Meanwhile, Iraq is also soliciting bids from international oil companies to develop 12 “small and medium-sized” oil fields, Reuters reports. The details of the tenders consist of incentives to rapidly increase output, a sign that Baghdad has no intention of limiting its oil production.

Protests heat up in Venezuela. After Venezuelan President Nicolas Maduro cancelled a public referendum to recall him, the opposition took to the streets. Hundreds of thousands of people protested on Wednesday, and the fracas took a disturbing turn. A policeman was shot dead during the protests, and the atmosphere is one of chaos in the capital. The economy is in a tailspin and although the President is trying to crackdown to maintain control, he has left the opposition no other avenue to protest than through direct confrontation in the streets, surely a worrying sign for the country’s stability. Oil production is down more than 10 percent on the year and will continue to fall.

Nigerian militants hit Chevron pipeline. The Niger Delta Avengers proved that they have not gone dormant, announcing the successful attack against the Escravos pipeline, a 100,000 barrel-per-day oil export pipeline operated by Chevron (NYSE: CVX) in Nigeria. The attack puts an end to a three-month ceasefire, and threatens to derail Nigeria’s efforts to bring back lost oil production. Nigeria’s oil minister said recently that output is up to 1.9 million barrels per day, not far off from the 2.2 mb/d the country produced before the attacks started earlier this year. Separately, ExxonMobil (NYSE: XOM) announced a new discovery off the Nigerian coast, which could hold between 500 million and 1 billion barrels of oil. Exxon holds a 27 percent stake in the project, along with Chevron Nigeria Deepwater, Total E&P Nigeria, Nexen Petroleum Deepwater Nigeria, and Nigeria Petroleum Development Company.

Dakota Access pipeline protest turns violent. On Thursday, more than 200 police officers forced protestors of the Dakota Access pipeline in North Dakota away from a barricade along the pipeline’s construction route. Authorities arrested more than 140 people. The controversial pipeline, owned by Energy Transfer Partners (NYSE: ETP), is quickly becoming the sequel to the Keystone XL saga.

GE considers merging oil unit with Baker Hughes. GE (NYSE: GE) has reportedly approached Baker Hughes (NYSE: BHI) about merging their oil and gas units, a deal that could be worth around $20 billion. The idea would be that the merged company would be spun off from GE’s core business. However, details have not been released and the talks are not guaranteed to lead to a deal. Baker Hughes was the target of a takeover effort from Halliburton (NYSE: HAL), but that acquisition ran into a brick wall of antitrust opposition from the U.S. government earlier this year.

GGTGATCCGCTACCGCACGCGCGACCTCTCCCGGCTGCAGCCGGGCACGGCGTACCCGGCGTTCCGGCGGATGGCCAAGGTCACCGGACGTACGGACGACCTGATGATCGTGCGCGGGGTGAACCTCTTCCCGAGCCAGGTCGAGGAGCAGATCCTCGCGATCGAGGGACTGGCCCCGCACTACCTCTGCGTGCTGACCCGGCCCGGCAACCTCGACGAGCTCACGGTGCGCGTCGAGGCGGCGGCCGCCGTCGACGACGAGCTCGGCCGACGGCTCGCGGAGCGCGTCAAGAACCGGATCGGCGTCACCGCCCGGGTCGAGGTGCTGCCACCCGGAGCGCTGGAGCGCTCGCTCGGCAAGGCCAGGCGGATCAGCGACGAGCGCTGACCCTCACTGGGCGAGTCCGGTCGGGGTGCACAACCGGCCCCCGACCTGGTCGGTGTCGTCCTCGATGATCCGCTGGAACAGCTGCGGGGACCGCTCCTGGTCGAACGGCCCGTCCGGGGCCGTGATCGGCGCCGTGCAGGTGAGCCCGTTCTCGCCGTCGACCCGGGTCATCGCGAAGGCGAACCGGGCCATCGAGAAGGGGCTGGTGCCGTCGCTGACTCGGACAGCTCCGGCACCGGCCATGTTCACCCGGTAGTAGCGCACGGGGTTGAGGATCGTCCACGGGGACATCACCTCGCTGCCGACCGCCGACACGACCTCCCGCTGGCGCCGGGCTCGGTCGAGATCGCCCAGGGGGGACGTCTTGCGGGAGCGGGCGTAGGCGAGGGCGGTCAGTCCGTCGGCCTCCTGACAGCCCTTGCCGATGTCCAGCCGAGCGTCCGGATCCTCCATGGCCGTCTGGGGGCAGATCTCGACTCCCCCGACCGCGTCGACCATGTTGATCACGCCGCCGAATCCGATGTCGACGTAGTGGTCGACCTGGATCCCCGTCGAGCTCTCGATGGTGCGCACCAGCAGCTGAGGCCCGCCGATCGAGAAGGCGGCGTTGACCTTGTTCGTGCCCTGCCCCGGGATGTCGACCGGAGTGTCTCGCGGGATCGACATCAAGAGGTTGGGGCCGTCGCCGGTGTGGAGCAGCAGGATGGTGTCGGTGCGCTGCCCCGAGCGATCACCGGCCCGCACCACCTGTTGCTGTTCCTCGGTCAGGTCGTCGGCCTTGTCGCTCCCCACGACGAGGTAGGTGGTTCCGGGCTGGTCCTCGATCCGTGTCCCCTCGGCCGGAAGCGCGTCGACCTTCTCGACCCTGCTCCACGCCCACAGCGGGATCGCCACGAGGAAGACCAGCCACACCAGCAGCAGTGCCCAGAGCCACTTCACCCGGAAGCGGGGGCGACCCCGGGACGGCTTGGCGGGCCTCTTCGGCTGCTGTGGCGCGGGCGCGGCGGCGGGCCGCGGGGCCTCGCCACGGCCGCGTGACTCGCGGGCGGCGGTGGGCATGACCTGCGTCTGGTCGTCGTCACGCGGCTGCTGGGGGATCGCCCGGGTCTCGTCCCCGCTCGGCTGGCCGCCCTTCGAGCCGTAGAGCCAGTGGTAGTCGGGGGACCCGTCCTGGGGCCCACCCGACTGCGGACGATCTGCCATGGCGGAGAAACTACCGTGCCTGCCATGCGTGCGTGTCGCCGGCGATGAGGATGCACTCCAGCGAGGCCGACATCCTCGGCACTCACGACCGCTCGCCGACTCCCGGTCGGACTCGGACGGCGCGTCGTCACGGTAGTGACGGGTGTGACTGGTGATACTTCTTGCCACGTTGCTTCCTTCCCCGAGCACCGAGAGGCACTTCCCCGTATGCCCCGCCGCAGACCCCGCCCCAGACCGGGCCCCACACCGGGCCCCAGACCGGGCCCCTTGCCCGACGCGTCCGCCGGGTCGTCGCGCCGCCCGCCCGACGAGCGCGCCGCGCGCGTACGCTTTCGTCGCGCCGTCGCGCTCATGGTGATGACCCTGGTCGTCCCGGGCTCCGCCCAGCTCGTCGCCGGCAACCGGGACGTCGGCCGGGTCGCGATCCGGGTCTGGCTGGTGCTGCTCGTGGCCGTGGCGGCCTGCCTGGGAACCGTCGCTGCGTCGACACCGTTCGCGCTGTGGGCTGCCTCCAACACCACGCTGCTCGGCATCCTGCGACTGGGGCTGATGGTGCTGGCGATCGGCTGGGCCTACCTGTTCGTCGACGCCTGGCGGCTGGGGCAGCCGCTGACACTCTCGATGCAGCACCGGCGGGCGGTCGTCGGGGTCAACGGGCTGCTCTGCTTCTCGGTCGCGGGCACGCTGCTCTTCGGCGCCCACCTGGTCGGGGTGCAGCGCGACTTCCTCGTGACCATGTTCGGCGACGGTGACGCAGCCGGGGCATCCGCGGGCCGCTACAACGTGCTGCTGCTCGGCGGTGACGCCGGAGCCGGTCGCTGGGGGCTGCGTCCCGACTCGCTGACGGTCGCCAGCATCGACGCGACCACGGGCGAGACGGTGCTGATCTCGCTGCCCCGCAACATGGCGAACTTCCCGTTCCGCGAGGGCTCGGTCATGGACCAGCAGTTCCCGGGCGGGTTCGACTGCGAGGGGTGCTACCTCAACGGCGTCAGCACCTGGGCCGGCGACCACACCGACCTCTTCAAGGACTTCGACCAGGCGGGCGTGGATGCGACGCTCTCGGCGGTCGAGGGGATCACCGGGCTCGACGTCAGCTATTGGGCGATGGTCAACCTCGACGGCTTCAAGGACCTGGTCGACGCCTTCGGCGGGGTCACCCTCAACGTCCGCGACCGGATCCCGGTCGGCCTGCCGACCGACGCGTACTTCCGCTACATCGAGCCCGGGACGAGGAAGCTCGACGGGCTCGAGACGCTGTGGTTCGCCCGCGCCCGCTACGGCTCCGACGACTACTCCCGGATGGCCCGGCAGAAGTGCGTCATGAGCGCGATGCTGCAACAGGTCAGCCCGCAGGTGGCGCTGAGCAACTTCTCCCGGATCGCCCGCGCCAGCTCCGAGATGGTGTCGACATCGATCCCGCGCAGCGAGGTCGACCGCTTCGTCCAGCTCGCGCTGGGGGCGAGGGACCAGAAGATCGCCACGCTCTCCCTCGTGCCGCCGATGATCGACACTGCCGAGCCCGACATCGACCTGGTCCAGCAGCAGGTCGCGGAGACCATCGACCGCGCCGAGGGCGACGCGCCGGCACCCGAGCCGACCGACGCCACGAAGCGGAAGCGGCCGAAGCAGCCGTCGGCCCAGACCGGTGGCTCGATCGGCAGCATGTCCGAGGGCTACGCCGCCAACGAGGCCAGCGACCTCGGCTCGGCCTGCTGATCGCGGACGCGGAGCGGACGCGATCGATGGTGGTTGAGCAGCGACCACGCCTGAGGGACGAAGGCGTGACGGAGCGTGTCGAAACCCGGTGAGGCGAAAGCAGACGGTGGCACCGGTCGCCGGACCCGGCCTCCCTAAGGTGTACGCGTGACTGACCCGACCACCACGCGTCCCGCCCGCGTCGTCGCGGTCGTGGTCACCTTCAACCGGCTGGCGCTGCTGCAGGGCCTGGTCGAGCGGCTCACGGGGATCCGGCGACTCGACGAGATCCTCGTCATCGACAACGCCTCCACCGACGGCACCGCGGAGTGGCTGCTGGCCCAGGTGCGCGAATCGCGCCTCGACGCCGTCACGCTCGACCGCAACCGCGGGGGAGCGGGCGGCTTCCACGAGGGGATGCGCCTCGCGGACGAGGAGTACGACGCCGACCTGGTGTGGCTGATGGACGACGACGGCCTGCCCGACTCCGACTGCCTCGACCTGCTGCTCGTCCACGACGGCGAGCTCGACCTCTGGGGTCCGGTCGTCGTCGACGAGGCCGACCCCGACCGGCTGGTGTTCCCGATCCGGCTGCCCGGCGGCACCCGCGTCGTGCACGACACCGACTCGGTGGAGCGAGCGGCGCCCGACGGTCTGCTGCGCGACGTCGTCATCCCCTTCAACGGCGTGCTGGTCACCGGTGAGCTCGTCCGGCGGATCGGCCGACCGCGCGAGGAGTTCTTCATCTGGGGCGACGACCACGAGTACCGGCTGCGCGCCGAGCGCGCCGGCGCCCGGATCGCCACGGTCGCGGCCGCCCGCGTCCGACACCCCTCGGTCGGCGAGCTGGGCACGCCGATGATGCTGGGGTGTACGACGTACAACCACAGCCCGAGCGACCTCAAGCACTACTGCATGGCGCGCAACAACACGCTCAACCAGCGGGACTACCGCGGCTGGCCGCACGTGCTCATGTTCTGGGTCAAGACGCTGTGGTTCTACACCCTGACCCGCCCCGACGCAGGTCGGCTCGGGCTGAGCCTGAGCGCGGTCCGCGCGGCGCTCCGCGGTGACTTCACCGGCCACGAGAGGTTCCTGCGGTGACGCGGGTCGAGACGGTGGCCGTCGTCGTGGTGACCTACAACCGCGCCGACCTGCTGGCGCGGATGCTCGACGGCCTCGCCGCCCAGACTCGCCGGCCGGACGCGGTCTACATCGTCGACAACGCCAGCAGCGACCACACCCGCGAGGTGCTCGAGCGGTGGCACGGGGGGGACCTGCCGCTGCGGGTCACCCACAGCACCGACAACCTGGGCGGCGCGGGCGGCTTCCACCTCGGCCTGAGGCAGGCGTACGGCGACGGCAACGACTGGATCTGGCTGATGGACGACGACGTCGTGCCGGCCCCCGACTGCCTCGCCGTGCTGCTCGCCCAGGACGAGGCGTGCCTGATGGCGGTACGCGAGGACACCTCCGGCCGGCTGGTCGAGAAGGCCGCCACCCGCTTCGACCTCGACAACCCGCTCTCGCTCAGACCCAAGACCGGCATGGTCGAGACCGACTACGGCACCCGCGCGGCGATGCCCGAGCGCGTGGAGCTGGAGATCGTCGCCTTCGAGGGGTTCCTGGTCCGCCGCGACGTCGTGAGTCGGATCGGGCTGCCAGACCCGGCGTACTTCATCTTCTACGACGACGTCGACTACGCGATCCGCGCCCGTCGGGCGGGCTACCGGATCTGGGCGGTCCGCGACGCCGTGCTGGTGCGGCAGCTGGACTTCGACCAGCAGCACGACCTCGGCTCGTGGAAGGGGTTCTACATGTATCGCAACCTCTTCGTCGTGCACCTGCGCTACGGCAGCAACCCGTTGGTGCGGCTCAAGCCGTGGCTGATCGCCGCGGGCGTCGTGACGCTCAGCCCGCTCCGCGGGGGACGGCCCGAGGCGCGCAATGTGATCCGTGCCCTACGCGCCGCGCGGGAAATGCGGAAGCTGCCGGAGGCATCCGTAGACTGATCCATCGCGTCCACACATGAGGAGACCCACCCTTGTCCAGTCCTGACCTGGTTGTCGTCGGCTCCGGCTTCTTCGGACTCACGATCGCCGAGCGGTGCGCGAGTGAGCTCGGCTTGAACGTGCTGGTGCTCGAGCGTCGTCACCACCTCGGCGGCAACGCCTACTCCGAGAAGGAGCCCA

In our Numbers Report, we take a look at some of the most important metrics and indicators in the world of energy from the past week. Find out more by clicking here.

source:Evan Kelly, Oilprice.com
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OilPrice Intelligence Report: Faltering OPEC Deal Leaves Markets In Disarray

on Tue Nov 01, 2016 8:58 pm

• Global offshore oil production in deepwater topped 9.3 million barrels per day in 2015, up from 7 mb/d a decade ago.

• At the same time, shallow water oil production is losing significance as resources are exploited and exhausted. Shallow water output only accounted for 64 percent of offshore production, the lowest share on record.

• Offshore output accounts for 30 percent of overall oil production, but companies need to go further offshore and into deeper water to find new reserves.

• ExxonMobil (NYSE: XOM) was cut to Neutral from Buy by Goldman Sachs on Monday, lowering its price target from $98/share to $93/share. But Goldman upgraded Chevron (NYSE: CVX), noting a more favorable risk vs. reward.

• Occidental Petroleum (NYSE: OXY) announced a $2 billion purchase of Permian Basin acreage, expanding its holdings in several properties with a focus on enhanced oil recovery.

• Statoil (NYSE: STO) and YPF agreed to cooperate on exploring offshore drilling potential on Argentina’s Atlantic Coast.


Oil prices sank on Monday by more than 2 percent as news emerged from Vienna: OPEC met to discuss the technical details of its proposed production cut and the meeting did not go well. The members could not hammer out specifics on who would cut and by how much. Worse, Iraq continued to object to being included in the cut, arguing that it needs resources to fight ISIS.